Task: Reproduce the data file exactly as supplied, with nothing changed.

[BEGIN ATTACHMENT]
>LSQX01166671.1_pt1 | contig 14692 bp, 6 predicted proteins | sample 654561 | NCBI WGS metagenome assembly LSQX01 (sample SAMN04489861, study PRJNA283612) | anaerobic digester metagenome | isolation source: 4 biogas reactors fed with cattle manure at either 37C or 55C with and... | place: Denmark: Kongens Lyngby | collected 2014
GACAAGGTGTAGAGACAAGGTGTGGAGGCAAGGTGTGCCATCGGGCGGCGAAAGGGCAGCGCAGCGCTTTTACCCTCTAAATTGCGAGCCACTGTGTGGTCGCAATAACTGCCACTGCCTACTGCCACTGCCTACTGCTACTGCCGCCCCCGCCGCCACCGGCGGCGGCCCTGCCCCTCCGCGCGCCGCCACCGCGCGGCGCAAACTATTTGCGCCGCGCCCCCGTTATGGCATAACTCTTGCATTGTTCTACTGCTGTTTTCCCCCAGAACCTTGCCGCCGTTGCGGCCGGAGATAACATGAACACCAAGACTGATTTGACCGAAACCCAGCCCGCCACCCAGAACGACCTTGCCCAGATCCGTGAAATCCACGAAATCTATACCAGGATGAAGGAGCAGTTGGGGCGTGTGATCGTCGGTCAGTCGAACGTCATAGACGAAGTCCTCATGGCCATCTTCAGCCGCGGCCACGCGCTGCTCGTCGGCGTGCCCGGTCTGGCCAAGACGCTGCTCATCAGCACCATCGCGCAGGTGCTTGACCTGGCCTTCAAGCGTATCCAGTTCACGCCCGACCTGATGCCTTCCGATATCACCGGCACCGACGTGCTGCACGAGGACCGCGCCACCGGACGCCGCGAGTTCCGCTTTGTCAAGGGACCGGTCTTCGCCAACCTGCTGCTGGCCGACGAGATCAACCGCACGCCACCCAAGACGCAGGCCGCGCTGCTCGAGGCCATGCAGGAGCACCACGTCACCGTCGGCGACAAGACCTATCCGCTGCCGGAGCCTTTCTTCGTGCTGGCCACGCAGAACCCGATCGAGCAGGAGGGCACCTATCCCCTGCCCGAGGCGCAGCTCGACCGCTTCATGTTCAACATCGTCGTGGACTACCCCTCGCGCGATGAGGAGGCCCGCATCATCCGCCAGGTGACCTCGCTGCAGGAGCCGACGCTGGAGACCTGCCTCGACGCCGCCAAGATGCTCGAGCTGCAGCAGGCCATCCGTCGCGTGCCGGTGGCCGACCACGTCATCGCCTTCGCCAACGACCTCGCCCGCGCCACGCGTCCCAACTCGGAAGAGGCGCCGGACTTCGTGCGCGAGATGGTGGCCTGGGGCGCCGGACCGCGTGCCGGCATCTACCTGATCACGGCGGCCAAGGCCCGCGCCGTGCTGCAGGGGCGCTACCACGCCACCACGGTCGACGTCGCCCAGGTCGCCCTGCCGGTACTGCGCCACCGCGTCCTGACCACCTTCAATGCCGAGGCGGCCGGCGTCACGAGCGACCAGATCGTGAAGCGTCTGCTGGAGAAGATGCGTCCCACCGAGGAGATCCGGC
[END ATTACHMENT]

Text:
>LSQX01166671.1_pt1 | contig 14692 bp, 6 predicted proteins | sample 654561 | NCBI WGS metagenome assembly LSQX01 (sample SAMN04489861, study PRJNA283612) | anaerobic digester metagenome | isolation source: 4 biogas reactors fed with cattle manure at either 37C or 55C with and... | place: Denmark: Kongens Lyngby | collected 2014
GACAAGGTGTAGAGACAAGGTGTGGAGGCAAGGTGTGCCATCGGGCGGCGAAAGGGCAGCGCAGCGCTTTTACCCTCTAAATTGCGAGCCACTGTGTGGTCGCAATAACTGCCACTGCCTACTGCCACTGCCTACTGCTACTGCCGCCCCCGCCGCCACCGGCGGCGGCCCTGCCCCTCCGCGCGCCGCCACCGCGCGGCGCAAACTATTTGCGCCGCGCCCCCGTTATGGCATAACTCTTGCATTGTTCTACTGCTGTTTTCCCCCAGAACCTTGCCGCCGTTGCGGCCGGAGATAACATGAACACCAAGACTGATTTGACCGAAACCCAGCCCGCCACCCAGAACGACCTTGCCCAGATCCGTGAAATCCACGAAATCTATACCAGGATGAAGGAGCAGTTGGGGCGTGTGATCGTCGGTCAGTCGAACGTCATAGACGAAGTCCTCATGGCCATCTTCAGCCGCGGCCACGCGCTGCTCGTCGGCGTGCCCGGTCTGGCCAAGACGCTGCTCATCAGCACCATCGCGCAGGTGCTTGACCTGGCCTTCAAGCGTATCCAGTTCACGCCCGACCTGATGCCTTCCGATATCACCGGCACCGACGTGCTGCACGAGGACCGCGCCACCGGACGCCGCGAGTTCCGCTTTGTCAAGGGACCGGTCTTCGCCAACCTGCTGCTGGCCGACGAGATCAACCGCACGCCACCCAAGACGCAGGCCGCGCTGCTCGAGGCCATGCAGGAGCACCACGTCACCGTCGGCGACAAGACCTATCCGCTGCCGGAGCCTTTCTTCGTGCTGGCCACGCAGAACCCGATCGAGCAGGAGGGCACCTATCCCCTGCCCGAGGCGCAGCTCGACCGCTTCATGTTCAACATCGTCGTGGACTACCCCTCGCGCGATGAGGAGGCCCGCATCATCCGCCAGGTGACCTCGCTGCAGGAGCCGACGCTGGAGACCTGCCTCGACGCCGCCAAGATGCTCGAGCTGCAGCAGGCCATCCGTCGCGTGCCGGTGGCCGACCACGTCATCGCCTTCGCCAACGACCTCGCCCGCGCCACGCGTCCCAACTCGGAAGAGGCGCCGGACTTCGTGCGCGAGATGGTGGCCTGGGGCGCCGGACCGCGTGCCGGCATCTACCTGATCACGGCGGCCAAGGCCCGCGCCGTGCTGCAGGGGCGCTACCACGCCACCACGGTCGACGTCGCCCAGGTCGCCCTGCCGGTACTGCGCCACCGCGTCCTGACCACCTTCAATGCCGAGGCGGCCGGCGTCACGAGCGACCAGATCGTGAAGCGTCTGCTGGAGAAGATGCGTCCCACCGAGGAGATCCGGC